FIGURE 2
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Figure 2. Example of the electrocardiogram (ECG) signal as recorded by the BioSemi ActiveTwo EEG system, with R peaks as detected by Kubios heart rate variability (HRV) marked with red crosses.

We further decomposed HRV into component frequency domains using a Fast-Fourier transform. Power in the high frequency (HF-HRV; 0.15–0.4 Hz) band is widely believed to reflect HRV responses to parasympathetic inputs (Berntson et al., 1997), but is also affected by respiratory patterns (Grossman and Kollai, 1993). Power in the low frequency (LF-HRV; 0.04–0.15 Hz) band has been assumed to reflect changes of sympathetic origin (Berntson et al., 1997), although this assumption has been contested (Reyes del Paso et al., 2013; see Discussion). Note that our approach did not allow us to measure fluctuations in cardiac activity between task phases, but we aimed to obtain a reliable estimate of general and sustained activity across time while participants were engaged in the tasks. Therefore, these measures constituted a combination of general cardiac activity during task performance and the short rest periods for each individual, while neglecting task-phase specific fluctuations.

Data Analysis

We excluded participants who chose an option with a negative monetary amount in the TD task more than once (3 participants excluded), missed more than 10 responses in the TD task (10 participants excluded) or whose mean responses in the DR task were more than 3 s away from the sample average (3 participants excluded). Note that the above constituted attentional criteria only, and we did not exclude participants based on impulsivity measures. This makes it unlikely that the retained participants differed in impulsivity from the excluded ones, who showed strong a lack of attention to the task. One additional participant failed to complete the experiment. In addition, we excluded another 17 participants due to inability to calculate cardiac measures due to poor ECG quality. All analyses were performed on data from the remaining participants for which we had complete data sets (94 participants).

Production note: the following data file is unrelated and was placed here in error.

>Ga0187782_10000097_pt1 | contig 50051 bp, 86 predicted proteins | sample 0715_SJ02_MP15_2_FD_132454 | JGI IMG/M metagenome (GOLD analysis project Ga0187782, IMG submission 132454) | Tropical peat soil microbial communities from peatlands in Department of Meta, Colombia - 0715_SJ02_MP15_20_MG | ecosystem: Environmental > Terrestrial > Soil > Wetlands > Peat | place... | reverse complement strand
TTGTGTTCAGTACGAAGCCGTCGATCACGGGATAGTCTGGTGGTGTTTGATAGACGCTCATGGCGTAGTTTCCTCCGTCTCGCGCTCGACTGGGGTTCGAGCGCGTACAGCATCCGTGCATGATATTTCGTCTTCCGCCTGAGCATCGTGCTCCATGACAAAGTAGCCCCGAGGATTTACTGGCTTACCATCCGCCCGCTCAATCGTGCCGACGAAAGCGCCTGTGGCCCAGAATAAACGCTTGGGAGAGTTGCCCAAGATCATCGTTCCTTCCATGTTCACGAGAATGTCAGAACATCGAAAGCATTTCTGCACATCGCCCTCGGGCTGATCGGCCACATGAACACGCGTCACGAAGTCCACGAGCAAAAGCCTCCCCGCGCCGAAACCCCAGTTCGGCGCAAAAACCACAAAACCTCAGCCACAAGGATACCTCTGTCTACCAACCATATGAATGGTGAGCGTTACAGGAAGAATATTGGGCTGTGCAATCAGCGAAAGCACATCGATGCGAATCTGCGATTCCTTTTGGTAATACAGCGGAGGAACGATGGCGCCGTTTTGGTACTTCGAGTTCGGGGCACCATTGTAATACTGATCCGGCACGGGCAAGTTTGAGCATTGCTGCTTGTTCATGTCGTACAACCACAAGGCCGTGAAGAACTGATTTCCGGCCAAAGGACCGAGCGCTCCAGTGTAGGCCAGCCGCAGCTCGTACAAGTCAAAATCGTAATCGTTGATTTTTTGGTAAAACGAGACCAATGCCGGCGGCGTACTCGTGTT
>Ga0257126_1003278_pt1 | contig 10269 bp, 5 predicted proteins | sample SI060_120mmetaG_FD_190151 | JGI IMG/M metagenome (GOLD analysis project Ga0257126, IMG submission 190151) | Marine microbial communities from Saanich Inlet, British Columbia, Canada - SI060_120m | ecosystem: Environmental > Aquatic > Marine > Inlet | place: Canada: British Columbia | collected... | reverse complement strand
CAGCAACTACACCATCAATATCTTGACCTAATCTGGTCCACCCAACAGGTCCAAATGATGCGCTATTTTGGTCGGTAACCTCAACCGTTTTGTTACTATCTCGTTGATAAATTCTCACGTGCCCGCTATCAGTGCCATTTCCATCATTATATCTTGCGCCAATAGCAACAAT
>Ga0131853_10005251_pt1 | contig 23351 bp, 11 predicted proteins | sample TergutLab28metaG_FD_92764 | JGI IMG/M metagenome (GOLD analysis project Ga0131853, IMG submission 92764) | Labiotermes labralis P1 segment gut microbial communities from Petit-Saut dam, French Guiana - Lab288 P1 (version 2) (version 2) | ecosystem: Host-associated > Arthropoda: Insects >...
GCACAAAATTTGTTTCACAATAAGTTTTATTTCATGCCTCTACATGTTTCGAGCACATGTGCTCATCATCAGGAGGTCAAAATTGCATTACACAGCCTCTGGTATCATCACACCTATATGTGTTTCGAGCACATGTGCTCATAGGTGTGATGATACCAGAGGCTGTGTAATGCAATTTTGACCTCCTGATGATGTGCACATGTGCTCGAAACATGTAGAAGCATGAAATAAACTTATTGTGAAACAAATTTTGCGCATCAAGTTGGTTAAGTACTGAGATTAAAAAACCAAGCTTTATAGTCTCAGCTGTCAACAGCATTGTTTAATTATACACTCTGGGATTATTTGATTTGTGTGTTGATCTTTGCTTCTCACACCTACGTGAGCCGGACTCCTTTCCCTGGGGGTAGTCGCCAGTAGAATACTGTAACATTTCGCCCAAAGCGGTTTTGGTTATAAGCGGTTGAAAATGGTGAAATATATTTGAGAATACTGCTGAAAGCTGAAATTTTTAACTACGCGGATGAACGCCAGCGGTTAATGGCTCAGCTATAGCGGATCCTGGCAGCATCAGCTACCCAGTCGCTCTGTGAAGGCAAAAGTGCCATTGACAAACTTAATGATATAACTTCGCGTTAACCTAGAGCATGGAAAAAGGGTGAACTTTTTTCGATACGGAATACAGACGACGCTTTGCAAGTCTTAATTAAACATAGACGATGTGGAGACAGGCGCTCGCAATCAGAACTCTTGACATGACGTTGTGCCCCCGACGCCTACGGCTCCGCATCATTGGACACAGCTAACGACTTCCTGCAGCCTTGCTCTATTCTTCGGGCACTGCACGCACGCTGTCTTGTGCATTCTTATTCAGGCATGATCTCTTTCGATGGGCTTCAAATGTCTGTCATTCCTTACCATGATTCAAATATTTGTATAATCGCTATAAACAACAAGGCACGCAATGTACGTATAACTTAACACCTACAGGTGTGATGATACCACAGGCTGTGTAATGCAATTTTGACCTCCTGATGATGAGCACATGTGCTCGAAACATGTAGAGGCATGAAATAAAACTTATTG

Discount rate, time perception parameters and cardiac variables were non-normally distributed. Specifically, discount rates were right-skewed, the scale parameters from the DR psychophysical function were right-skewed, while the exponents were left skewed, and HRV and both frequency components of HRV were heavily right-skewed. We therefore used non-parametric analyses where appropriate. We used a paired Wilcoxon signed-rank test to identify whether there were any differences in discount rate between each block of the TD task. Kruskal-Wallis tests were used to assess the main effects of sample interval on DR task measures. Spearman correlations were used to explore relationships between: (a) DR measures; (b) discount parameters; and (c) ECG measures.

For all statistical tests, the significance level was set to p < 0.05. Multiple comparisons corrections were carried out for each set of correlational analyses (a, b and c, above) using the Holm-Bonferroni method (Holm, 1979). All statistical analyses were performed using R, version 3.2.1.